Artist turns photos into art

By Rodolfo Trujillo & Freddy Monares 

Two exhibits featuring East Los Angeles College students opened yesterday at the Vincent Price Art Museum.

Artist Farrah Karapetian experiments with image making and the posture of people within a scene of social unrest in the exhibit “Los Angeles Times,” at the Hoy Space.

Not to be confused with the newspaper of the same name, this exhibit is part of Karapetian’s ongoing work with local students to address a topic that has taken place in their community.  Karapetian worked with a group of photography students for two days, going through pictures from a variety of protests that they could use as a background for their images.

She took her inspiration from a photograph she saw in the newspaper, where a man had fallen off of a bike during a protest near MacArthur Park and was bleeding from the head while others were around him. “I was looking at a picture of his posture after having fallen. I felt really moved.  I wanted to address a student body with an image that they were familiar with.  I wanted them to learn about postures,” she said.

Karapetian guided the students, giving them a sense of what scene they would be in.   After that, they were free to act as they wished to portray what they would do in that scene. There are three enlarged photograms.  Two are experimental, playing with the opposing themes of civil disobedience and law enforcement.

The third photogram is the one based on the newspaper photograph and shows a person on the ground with another holding a hand to help  a person get up.  Karapetian said that she wanted to leave it up to the students as to how they would react in such a situation.

Just downstairs from the exhibit was the Juried Student Art Exhibition. Students from ELAC who have taken a course in studio art, architecture or photography in the past two academic years submitted three pieces of work for the exhibit.  Salomon Huerta judged the exhibition. Huerta has had his work shown in exhibitions around the U.S., Europe and Latin America.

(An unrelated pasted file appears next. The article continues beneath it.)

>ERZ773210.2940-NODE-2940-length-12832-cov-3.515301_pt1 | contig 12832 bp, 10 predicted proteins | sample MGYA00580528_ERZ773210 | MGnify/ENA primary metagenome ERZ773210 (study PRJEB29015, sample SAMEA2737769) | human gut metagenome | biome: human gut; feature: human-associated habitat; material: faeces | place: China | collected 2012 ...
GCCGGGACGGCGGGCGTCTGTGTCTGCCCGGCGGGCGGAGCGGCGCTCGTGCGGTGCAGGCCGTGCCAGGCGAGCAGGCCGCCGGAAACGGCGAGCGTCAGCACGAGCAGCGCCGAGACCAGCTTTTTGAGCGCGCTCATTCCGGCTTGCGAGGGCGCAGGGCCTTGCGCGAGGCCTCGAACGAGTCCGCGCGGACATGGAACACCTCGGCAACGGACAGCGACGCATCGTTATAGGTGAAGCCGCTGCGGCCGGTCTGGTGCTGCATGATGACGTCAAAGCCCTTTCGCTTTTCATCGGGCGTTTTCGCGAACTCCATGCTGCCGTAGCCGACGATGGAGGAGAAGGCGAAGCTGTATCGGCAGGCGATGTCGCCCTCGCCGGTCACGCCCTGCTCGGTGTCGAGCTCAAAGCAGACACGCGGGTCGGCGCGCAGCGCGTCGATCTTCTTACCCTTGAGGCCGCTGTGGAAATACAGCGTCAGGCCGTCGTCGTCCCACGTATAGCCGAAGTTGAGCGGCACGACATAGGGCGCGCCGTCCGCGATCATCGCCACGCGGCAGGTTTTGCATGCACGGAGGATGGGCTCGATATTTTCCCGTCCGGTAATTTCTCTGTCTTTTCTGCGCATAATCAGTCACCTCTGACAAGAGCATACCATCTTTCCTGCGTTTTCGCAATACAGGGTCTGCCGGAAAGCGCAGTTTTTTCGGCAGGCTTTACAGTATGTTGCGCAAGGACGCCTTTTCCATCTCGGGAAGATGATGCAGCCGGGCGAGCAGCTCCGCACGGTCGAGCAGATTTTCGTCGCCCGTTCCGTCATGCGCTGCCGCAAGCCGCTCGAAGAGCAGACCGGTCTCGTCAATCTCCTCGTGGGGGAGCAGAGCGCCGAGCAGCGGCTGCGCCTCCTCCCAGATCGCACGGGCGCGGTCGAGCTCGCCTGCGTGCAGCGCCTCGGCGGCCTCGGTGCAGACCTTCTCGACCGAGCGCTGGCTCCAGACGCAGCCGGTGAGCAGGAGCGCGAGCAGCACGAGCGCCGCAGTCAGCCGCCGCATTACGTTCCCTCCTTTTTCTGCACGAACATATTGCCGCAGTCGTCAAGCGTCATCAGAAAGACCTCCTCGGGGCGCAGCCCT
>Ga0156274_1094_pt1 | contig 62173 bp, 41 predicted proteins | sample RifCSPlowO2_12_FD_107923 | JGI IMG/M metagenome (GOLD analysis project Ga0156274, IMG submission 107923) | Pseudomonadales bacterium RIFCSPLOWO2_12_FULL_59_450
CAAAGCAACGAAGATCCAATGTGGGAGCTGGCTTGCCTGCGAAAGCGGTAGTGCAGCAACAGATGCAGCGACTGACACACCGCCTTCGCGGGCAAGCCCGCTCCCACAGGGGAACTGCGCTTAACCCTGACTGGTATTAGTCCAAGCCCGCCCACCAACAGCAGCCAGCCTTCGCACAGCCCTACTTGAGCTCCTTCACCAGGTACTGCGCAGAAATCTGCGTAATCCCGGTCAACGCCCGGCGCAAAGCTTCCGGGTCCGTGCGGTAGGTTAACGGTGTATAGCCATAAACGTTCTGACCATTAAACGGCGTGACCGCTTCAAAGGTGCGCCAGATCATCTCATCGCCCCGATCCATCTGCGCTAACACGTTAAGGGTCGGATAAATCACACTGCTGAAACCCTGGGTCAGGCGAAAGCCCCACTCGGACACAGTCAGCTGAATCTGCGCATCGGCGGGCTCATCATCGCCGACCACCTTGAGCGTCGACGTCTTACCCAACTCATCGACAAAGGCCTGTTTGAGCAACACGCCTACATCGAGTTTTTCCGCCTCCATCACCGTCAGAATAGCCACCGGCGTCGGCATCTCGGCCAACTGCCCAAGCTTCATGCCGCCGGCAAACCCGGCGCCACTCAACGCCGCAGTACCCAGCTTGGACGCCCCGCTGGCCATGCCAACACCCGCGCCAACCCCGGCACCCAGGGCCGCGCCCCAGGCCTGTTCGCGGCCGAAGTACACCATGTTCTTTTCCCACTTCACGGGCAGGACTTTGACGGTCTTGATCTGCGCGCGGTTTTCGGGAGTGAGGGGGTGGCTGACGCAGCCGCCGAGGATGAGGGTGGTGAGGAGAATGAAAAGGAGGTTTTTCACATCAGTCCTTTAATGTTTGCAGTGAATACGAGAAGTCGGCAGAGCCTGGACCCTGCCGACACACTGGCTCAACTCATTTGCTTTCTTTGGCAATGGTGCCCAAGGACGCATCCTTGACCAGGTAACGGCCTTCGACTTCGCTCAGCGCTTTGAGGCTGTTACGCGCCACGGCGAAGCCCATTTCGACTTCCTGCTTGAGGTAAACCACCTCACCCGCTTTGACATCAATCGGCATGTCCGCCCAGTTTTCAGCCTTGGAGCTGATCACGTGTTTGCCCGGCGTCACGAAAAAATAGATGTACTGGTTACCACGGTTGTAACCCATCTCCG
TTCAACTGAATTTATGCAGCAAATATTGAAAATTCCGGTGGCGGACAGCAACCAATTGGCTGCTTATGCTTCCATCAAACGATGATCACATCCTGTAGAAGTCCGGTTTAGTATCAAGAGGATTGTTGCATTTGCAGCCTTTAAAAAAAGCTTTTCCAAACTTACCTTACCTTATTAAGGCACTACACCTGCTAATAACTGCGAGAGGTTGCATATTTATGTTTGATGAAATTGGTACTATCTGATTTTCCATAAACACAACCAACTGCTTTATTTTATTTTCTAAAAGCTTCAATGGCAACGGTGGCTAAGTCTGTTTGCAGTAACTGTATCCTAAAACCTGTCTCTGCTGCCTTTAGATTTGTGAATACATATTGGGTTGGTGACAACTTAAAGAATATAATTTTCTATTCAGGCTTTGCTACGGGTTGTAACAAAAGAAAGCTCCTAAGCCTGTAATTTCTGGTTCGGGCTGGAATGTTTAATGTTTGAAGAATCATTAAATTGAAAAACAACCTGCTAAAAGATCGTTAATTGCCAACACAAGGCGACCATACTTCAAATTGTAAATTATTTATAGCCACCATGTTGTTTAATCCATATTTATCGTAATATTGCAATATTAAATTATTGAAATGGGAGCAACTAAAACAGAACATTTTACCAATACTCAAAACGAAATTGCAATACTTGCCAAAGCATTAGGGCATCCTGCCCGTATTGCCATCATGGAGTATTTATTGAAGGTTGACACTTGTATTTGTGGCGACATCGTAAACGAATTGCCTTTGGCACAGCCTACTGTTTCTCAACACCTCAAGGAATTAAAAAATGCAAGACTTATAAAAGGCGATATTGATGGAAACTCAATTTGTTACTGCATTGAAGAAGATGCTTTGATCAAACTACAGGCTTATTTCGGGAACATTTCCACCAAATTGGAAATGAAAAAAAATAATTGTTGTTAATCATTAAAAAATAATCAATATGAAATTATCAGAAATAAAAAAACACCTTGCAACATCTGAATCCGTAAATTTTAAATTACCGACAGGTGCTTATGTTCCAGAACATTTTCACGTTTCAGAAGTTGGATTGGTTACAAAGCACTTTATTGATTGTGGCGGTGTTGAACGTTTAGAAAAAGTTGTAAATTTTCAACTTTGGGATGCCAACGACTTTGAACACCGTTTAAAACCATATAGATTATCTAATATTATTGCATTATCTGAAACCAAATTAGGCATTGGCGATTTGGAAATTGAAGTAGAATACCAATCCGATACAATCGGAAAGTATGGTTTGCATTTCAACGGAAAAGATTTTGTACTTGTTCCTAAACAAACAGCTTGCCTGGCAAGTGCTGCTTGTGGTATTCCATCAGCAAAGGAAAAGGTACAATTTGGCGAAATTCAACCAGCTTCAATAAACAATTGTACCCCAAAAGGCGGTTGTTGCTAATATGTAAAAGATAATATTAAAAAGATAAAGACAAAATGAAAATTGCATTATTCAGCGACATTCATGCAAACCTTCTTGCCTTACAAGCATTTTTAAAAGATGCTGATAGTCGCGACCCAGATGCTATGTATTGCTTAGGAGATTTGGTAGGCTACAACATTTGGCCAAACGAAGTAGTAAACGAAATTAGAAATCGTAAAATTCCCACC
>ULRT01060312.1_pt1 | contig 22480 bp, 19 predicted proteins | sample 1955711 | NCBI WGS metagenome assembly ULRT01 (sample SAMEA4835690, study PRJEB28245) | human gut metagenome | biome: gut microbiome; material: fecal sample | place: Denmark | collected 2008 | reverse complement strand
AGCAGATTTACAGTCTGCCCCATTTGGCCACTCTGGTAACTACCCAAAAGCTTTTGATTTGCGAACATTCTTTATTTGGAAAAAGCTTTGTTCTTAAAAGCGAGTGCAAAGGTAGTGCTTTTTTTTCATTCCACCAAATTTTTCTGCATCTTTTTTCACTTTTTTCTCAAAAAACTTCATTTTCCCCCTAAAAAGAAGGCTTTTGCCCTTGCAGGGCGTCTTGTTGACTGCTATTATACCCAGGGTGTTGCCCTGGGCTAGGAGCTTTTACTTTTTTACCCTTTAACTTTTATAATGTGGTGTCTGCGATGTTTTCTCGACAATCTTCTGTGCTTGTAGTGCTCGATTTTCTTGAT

Elizabeth Rodriguez, Erik Recendez and Manuel Lopez were the juror’s prize recipients for the exhibition.  All three artists displayed their own artwork, ranging from a ceramic model to pastel paintings. Their influences were as different as their pieces were.

Rodriguez said her work was inspired by feelings. She said in the future she wants to try mixed mediums, ceramics and paintings, in one piece of artwork.  Recendez’s inspiration came from collective imagery and dream-like states. He incorporates a mask-looking figure with a combination of nerve endings that show how movements in our face work.

While Lopez simply says that, his inspiration comes from the spring season. He explains that he lived in Chicago and moving back to Los Angeles allows him to enjoy the climate. “I feel grateful and it’s a humbling experience,” said Lopez about being one of the three recipients of the juror’s prize.

Both exhibits will be on display until August 17.  The museum hours vary.  The phone number is (323) 265-8841.  Their website is






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